Thiruvananthapuram: A meeting called by the Kerala government to discuss the Justice Hema Commission report on Wednesday left the Women in Cinema Collective (WCC) disappointed while other film organisations were satisfied with the move.
The Justice Hema Commission submitted its report on the issues faced by women in the Malayalam film industry to the government two years ago. The government called the meeting of the stakeholders amid a call for publishing the report.
At Wednesday's meet, Cultural Affairs Minister Saji Cheriyan reiterated the government's stand that the report could not published as it comprises sensitive data on personal accounts of several women working in the industry. The minister stood on firm on the argument even though the representatives of the WCC strongly demanded that the report be made a public document at the earliest.
The Association of Malayalam Movie Artistes (AMMA), which also attended the meet, said it had no objection in releasing the report. The WCC has been at loggerheads with AMMA over several matters.
The office-bearers of WCC later told reporters outside the meeting hall that not just the suggestions but the observations and findings of the Commission, based on the series of interviews carried out by it among the women working in the industry, should also be made public.
They said without knowing the actual data, collected and compiled by the Justice Hema panel, the recommendations conveyed in the meetings seem obscure in many areas, they said.
"How can we understand the recommendations without knowing the actual data and the findings based on it? As far as the WCC is concerned, we should know what fresh data is compiled in terms of the Malayalam film industry and how serious the government is regarding the findings," WCC member and filmmaker Asha Achy Joseph said.
There was also no clarity in Wednesday's meeting about the roadmap regarding the implementation of the panel's suggestions, she said.
Actor Padmapriya, another WCC member, said it is a bit disappointing to see the recommendations by the panel which are "defined in a very loose manner".
"Several questions will crop up if one reads it. So, I don't know if the state has taken enough time and consideration to put this together. In a way, it is very disappointing. Though we all spent our time (for the meeting), again it is as inconclusive or more inconclusive than before," she said.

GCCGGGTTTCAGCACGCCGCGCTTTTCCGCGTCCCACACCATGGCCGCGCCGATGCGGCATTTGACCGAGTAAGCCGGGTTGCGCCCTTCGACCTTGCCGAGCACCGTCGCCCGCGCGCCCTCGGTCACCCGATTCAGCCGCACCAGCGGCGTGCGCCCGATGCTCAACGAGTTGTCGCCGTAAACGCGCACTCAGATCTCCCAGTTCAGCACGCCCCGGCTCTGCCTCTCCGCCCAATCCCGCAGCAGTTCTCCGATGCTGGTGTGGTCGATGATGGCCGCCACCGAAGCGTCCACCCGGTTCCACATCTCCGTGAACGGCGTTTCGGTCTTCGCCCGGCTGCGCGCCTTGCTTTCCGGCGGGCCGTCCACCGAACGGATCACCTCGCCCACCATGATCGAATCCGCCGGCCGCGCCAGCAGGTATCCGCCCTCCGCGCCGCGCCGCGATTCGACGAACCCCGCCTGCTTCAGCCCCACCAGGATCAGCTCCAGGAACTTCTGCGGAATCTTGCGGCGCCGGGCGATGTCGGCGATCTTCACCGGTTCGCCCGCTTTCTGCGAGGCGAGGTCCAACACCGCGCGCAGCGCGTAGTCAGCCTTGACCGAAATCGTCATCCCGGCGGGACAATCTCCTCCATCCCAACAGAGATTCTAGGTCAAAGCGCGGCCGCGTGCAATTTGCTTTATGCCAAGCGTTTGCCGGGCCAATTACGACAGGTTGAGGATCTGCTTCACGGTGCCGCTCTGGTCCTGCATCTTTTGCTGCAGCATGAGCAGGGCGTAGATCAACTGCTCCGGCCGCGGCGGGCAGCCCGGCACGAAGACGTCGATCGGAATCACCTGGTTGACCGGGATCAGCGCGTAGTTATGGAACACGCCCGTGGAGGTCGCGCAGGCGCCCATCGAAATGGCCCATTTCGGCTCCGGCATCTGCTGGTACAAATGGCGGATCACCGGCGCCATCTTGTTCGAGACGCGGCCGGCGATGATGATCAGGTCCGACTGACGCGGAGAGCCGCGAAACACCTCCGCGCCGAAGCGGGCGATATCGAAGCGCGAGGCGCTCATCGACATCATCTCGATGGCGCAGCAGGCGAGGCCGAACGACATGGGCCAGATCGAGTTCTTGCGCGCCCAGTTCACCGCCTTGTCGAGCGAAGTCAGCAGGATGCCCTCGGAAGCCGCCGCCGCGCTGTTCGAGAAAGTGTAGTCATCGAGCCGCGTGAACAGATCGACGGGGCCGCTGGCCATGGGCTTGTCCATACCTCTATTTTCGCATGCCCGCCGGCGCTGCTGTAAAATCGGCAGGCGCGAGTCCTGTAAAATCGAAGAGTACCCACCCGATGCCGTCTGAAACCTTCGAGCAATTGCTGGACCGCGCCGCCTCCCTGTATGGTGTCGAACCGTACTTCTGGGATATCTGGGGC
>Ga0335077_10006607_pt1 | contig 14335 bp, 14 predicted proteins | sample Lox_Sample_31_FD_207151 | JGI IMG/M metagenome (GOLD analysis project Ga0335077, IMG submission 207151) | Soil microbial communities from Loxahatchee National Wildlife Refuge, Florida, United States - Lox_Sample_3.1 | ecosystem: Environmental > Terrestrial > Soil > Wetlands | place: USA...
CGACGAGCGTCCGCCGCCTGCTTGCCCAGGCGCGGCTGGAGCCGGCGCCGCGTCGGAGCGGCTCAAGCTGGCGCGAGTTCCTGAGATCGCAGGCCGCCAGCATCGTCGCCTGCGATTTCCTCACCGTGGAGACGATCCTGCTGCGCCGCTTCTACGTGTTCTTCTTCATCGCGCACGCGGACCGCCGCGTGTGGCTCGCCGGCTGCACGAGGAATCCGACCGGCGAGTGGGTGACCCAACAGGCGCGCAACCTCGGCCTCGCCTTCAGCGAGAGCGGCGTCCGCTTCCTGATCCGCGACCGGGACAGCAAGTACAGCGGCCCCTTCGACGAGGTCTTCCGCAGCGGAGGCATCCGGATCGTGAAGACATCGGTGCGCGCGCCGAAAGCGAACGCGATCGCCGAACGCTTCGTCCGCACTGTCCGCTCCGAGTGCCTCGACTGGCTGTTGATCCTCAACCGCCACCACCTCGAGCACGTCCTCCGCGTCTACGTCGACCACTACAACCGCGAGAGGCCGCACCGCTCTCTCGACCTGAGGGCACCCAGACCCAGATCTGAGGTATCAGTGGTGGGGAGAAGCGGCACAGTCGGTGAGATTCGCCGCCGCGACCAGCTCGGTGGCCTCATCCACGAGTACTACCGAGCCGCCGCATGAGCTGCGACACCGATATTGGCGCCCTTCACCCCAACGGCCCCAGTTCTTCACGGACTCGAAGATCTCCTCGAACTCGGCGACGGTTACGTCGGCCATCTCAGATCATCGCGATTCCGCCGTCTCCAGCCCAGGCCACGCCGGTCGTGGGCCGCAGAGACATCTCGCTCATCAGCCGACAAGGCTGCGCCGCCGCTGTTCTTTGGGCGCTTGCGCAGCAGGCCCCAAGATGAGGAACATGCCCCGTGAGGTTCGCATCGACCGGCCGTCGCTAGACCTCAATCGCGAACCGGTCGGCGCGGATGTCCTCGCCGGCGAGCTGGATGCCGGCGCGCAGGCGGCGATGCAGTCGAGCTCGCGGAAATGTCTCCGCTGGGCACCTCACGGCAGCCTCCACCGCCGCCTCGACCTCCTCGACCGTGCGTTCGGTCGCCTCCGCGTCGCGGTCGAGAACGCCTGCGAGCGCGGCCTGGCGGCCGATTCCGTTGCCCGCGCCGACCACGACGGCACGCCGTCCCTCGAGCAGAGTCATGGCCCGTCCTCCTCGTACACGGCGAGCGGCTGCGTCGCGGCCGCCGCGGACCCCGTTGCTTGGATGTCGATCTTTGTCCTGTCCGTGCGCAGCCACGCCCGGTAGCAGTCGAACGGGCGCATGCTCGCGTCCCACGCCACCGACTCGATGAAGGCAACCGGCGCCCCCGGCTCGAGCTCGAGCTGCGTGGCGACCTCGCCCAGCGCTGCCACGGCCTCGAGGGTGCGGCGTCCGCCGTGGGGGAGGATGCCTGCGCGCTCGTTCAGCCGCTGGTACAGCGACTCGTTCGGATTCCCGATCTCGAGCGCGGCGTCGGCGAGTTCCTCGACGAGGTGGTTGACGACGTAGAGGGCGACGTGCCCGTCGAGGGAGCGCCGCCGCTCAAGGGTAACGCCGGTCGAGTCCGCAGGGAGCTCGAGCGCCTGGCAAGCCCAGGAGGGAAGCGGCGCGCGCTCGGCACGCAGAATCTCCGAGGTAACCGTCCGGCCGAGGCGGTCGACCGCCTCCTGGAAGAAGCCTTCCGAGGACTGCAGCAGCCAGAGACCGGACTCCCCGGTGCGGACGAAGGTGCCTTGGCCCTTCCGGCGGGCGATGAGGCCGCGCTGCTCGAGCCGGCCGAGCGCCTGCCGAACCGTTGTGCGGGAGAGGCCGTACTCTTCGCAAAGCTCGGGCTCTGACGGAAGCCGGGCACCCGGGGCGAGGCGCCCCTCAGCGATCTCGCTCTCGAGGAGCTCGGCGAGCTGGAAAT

Like the report compiled by a panel headed by director Adoor Gopalakrishnan that studied some other aspects of the film industry was published, the Hema Committee report should also be made a public document, the actress demanded.
Film editor Bina Paul Venugopal also pointed out the lack of clarity in the suggestions and recommendations by the panel.
The panel recommended equal pay in the film industry but there was no clarification as to who complained about the underpayment and in which areas the equal payment could be implemented and so on, she pointed out as an example.
Meanwhile, actor Siddique, who represented the Association of Malayalam Movie Artists (AMMA), responded that the meeting was constructive and said 90 percent of the suggestions put forward by the government during the meeting were welcomed by his association.
The practical difficulty in implementing some of the recommendations was conveyed to the authorities, he said.
"It was a very good and healthy discussion. The findings of the Hema panel also seemed to be very good. In some areas, we requested for more clarity," the actor said.
When asked, Siddique also said the outfit has no objection in releasing the Hema Committee report as demanded by the WCC and it was up to the government to take a final decision.
However, producer Suresh Kumar, who represented the producers' association, said the suggestion to set up a regulatory authority in the industry could not be implemented. But there was no issue in implementing the majority of suggestions and recommendations raised in the meeting, he said, adding that they were not particular about releasing the contents of the Hema panel report as demanded by the WCC.
Though the WCC has been requesting to publish the report for some time, the government had said Justice K Hema, who had headed the three-member committee, herself demanded that the report be kept confidential. The Hema panel does not fall within the purview of the Commission of Inquiries, it said.
The government made its stand clear on the issue in the wake of several activists and pro-women outfits, including WCC, raising concerns against not releasing the report though it was submitted in 2019.
(With inputs from agencies)